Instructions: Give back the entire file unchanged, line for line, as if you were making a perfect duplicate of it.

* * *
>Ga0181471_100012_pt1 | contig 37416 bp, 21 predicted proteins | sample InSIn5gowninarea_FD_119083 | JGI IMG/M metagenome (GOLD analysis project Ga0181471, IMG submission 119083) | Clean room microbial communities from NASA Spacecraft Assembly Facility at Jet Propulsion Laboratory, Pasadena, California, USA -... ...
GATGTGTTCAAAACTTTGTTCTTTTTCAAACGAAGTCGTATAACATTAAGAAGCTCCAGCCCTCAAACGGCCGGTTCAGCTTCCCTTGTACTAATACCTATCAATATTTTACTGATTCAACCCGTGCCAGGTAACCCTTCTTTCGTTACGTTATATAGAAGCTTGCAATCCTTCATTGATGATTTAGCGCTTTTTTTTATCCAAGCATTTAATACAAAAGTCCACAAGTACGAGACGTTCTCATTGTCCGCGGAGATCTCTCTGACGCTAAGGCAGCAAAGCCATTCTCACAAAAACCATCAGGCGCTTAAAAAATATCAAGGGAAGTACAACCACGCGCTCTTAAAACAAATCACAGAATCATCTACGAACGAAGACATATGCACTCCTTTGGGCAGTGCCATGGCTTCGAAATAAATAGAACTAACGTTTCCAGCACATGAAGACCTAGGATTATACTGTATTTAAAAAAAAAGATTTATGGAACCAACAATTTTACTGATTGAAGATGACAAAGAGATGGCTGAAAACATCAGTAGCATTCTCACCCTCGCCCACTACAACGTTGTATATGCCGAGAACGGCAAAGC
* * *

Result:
>Ga0181471_100012_pt1 | contig 37416 bp, 21 predicted proteins | sample InSIn5gowninarea_FD_119083 | JGI IMG/M metagenome (GOLD analysis project Ga0181471, IMG submission 119083) | Clean room microbial communities from NASA Spacecraft Assembly Facility at Jet Propulsion Laboratory, Pasadena, California, USA -... ...
GATGTGTTCAAAACTTTGTTCTTTTTCAAACGAAGTCGTATAACATTAAGAAGCTCCAGCCCTCAAACGGCCGGTTCAGCTTCCCTTGTACTAATACCTATCAATATTTTACTGATTCAACCCGTGCCAGGTAACCCTTCTTTCGTTACGTTATATAGAAGCTTGCAATCCTTCATTGATGATTTAGCGCTTTTTTTTATCCAAGCATTTAATACAAAAGTCCACAAGTACGAGACGTTCTCATTGTCCGCGGAGATCTCTCTGACGCTAAGGCAGCAAAGCCATTCTCACAAAAACCATCAGGCGCTTAAAAAATATCAAGGGAAGTACAACCACGCGCTCTTAAAACAAATCACAGAATCATCTACGAACGAAGACATATGCACTCCTTTGGGCAGTGCCATGGCTTCGAAATAAATAGAACTAACGTTTCCAGCACATGAAGACCTAGGATTATACTGTATTTAAAAAAAAAGATTTATGGAACCAACAATTTTACTGATTGAAGATGACAAAGAGATGGCTGAAAACATCAGTAGCATTCTCACCCTCGCCCACTACAACGTTGTATATGCCGAGAACGGCAAAGC